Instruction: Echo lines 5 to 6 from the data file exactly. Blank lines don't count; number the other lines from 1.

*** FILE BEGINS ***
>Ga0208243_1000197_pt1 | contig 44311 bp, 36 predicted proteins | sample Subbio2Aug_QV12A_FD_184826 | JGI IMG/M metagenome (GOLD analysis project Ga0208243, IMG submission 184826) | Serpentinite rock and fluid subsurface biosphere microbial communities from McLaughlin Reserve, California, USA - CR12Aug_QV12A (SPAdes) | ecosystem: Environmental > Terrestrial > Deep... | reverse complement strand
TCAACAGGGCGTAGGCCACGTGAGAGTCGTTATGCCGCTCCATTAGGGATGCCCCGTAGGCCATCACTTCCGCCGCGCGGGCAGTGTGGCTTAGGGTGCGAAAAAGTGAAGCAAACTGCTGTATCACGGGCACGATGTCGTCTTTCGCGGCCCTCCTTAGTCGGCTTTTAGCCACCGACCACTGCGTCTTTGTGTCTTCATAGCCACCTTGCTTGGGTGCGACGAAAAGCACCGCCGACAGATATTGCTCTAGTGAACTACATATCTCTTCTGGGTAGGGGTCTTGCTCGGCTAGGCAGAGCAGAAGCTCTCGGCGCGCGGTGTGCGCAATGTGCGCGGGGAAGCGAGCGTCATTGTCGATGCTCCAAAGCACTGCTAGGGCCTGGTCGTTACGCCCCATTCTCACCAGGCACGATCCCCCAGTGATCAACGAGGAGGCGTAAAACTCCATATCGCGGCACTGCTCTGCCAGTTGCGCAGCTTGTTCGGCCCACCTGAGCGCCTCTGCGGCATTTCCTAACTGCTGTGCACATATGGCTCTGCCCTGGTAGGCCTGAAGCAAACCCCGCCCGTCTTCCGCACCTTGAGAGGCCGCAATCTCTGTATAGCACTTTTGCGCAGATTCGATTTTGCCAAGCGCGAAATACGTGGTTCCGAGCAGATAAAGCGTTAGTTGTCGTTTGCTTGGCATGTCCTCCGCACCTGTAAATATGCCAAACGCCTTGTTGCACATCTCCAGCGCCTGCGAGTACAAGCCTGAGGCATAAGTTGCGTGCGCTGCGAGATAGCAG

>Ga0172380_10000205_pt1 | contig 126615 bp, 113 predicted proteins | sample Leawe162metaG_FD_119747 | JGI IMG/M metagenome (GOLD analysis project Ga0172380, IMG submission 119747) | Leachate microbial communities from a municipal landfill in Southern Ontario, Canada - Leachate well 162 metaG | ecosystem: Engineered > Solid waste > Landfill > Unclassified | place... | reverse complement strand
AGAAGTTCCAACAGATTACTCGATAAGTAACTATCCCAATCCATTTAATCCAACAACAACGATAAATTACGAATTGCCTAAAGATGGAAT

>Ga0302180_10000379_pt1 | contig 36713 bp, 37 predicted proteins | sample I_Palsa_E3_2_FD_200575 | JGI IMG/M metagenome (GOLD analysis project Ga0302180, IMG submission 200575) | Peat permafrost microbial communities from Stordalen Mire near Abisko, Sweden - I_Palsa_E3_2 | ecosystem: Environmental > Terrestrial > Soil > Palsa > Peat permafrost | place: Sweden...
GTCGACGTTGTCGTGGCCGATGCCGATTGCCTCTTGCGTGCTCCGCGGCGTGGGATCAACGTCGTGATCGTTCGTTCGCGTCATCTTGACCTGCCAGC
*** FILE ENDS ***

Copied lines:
>Ga0302180_10000379_pt1 | contig 36713 bp, 37 predicted proteins | sample I_Palsa_E3_2_FD_200575 | JGI IMG/M metagenome (GOLD analysis project Ga0302180, IMG submission 200575) | Peat permafrost microbial communities from Stordalen Mire near Abisko, Sweden - I_Palsa_E3_2 | ecosystem: Environmental > Terrestrial > Soil > Palsa > Peat permafrost | place: Sweden...
GTCGACGTTGTCGTGGCCGATGCCGATTGCCTCTTGCGTGCTCCGCGGCGTGGGATCAACGTCGTGATCGTTCGTTCGCGTCATCTTGACCTGCCAGC